"There is a significant amount of debate regarding sales and use taxes on the internet," Vice Mayor Colonna said on Feb. 3, noting "I for one as a Councilmember do not support the adding or taxing of internet sales."

    However he also noted, "Now what is developing in the industry, I guess you want to call it the e-industry, there is a strong possibility, and very likely in the future, that the internet will be used for cell phone operations, and as we know in our city, we have utility users tax that is approximately 1/3 of our incoming revenues from the use tax on the use of cell phones in Long Beach. So I think we should be very cautious in watching what the financial impacts of this could do to us if, in the event, the city is precluded from collecting user's tax from the interaction of the internet."

    LB's currently adopted federal legislative policy is to "support legislative efforts to ensure that the city receives the maximum benefits from internet commerce" by adding the proviso "to include protecting the city from the loss of utility user's tax."

    The Cox-Wyden legislation bans multiple taxes and what it calls discriminatory internet taxes...something separate from the issue of sales taxes on e-commerce. The moratorium would prevent taxes on Internet access, multiple-state taxation of a single item bought online, and taxes that treat Internet purchases differently than other types of sales (in which states and localities would require internet businesses to, in effect, act as tax collectors for distant governments).

    The issue of whether local and state governments should be able to tax internet sales is a separate big ticket item pitting the increasing number of internet consumers and internet-based businesses (who say exempting web transactions benefits consumers and encourages innovation and growth) against state and local governments (who say exempting internet transactions costs them money) and some traditional business interests who feel disadvantaged (at losing sales). Internet advocates, noting the resourcefulness of government at finding ways to impose taxes, fear that state and local internet taxes could stifle innovation and growth of the fledgling medium.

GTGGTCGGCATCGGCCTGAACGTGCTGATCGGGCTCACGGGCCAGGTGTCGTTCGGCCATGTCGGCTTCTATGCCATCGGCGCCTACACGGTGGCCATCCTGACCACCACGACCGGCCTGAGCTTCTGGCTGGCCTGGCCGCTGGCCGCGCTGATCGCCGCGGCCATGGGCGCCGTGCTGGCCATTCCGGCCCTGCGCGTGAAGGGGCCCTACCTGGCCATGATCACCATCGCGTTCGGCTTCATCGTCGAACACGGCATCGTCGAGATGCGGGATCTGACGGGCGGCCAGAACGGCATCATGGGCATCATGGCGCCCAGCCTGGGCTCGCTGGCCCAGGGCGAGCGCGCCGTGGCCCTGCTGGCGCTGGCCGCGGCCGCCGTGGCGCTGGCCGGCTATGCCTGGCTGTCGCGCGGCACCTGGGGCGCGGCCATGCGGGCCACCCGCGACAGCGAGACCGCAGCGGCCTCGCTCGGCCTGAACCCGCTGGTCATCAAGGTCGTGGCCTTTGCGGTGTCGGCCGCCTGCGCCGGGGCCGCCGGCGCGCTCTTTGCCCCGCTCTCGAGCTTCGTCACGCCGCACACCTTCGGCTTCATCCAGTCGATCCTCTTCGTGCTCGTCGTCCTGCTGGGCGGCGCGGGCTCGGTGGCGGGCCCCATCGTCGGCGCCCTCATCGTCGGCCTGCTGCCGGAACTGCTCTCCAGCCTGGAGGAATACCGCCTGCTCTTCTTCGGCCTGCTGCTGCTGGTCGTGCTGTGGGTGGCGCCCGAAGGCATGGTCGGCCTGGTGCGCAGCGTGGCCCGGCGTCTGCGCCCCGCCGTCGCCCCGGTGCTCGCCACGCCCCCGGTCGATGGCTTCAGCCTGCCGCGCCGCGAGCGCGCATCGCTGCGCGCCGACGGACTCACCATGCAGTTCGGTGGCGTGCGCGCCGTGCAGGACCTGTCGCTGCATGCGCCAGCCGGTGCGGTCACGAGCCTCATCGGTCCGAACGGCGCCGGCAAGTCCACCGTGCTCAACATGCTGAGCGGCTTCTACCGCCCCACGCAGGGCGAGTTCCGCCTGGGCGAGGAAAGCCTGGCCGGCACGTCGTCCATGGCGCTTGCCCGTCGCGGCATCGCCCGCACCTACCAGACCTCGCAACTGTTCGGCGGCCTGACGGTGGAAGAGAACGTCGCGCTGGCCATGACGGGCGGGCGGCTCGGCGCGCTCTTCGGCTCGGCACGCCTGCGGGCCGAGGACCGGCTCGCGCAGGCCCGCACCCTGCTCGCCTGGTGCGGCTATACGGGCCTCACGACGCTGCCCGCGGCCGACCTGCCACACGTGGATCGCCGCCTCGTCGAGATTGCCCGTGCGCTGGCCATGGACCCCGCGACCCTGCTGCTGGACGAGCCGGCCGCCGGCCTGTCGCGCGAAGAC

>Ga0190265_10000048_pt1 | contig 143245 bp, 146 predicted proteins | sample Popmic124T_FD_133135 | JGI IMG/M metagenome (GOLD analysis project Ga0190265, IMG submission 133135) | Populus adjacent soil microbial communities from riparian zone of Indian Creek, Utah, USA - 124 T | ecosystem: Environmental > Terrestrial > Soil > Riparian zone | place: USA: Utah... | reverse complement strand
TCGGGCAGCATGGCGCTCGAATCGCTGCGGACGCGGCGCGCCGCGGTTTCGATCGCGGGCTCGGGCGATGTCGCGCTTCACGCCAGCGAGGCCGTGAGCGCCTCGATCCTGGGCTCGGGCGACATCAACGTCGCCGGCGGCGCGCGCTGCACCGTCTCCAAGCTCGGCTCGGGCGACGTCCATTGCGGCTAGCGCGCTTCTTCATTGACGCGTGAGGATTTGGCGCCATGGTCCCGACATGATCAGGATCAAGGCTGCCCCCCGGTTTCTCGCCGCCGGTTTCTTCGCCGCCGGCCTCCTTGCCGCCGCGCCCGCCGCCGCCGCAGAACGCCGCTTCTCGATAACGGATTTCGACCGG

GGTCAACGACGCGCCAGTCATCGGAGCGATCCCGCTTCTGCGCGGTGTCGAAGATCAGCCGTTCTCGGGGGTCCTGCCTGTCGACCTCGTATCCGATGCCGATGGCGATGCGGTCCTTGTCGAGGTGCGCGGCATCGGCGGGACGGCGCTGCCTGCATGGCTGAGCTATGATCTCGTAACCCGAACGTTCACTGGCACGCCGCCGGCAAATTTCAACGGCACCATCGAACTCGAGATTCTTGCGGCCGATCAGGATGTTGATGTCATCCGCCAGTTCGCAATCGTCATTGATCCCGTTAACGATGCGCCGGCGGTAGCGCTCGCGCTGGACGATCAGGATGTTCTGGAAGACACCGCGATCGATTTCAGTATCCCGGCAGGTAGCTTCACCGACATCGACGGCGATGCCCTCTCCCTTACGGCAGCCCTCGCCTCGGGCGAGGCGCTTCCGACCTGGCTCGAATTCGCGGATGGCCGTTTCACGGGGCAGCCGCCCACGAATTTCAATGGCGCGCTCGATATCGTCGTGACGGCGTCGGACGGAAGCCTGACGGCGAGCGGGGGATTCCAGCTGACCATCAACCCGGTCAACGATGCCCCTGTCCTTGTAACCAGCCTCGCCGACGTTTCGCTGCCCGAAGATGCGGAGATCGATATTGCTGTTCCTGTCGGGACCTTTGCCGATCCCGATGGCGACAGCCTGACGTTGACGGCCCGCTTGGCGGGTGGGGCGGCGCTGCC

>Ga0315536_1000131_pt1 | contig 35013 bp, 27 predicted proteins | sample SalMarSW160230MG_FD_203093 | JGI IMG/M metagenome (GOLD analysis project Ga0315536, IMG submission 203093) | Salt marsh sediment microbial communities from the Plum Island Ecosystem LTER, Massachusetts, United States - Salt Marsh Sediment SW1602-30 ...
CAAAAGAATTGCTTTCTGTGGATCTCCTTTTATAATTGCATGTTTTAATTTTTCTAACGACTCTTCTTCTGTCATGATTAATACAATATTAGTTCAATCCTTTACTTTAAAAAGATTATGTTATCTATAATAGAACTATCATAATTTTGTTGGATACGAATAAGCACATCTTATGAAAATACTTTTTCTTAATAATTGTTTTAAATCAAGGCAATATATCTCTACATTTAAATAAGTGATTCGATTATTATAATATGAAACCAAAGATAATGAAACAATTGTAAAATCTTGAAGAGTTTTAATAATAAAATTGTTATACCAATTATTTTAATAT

During the discussion, Councilmember Bonnie Lowenthal favored discussion of the internet issue, noting it had become a major discussion item within the National League of Cities. Councilman Dan Baker, chair of the Council's state legislation committee, noted that the Council had recently voted for a state legislative agenda which supported state efforts to ensure local taxing authority of products bought on the internet...and proposed discussing the inconsistency in a joint meeting of the Council's state and federal legislation committees. Vice Mayor Colonna agreed and so moved. The motion carried 9-0.

    Meanwhile, in Sacramento the newly named chair of the CA Assembly's Revenue and Taxation Committee, Ed Chavez (D., San Gabriel Valley) introduced AB 1791 on January 29, 2004 to reinstate CA's Internet Tax Freedom Act which expired January 1, 2004.

    In a written release, Assemblyman Chavez's office notes that local governments "have recently begun a vigorous lobbying effort to ensure that Congress does not extend the federal ban, leaving Californians to rely only on the State Legislature for protection." Assemblyman Chavez said in the release, "It is imperative that we send a strong message to the high-tech and telecommunications industries that California will not use the tax code to discriminate against them," adding "California must take action to ensure the health of our business climate, and extending the ITFA is just one necessary step."

    A quick check of the League of CA Cities indicates they are already opposed to Assemblyman Chavez's legislation.

    The bottom line: the cutting-edge policy dispute now taking place in Washington and Sacramento will soon play out in LB in a publicly agendized joint session of the City Council's state and federal legislation committees...which will consider the issue and refer a suggested policy back to the full Council for adoption.

    Related coverage:

  • Reuters: Senators Push Two-Year Internet Tax Ban.

  • Cutting Edge Nat'l Internet Issue Comes to LB: Vice Mayor Colonna Urges Clarified Stance On Legislation Re Taxing Internet Transactions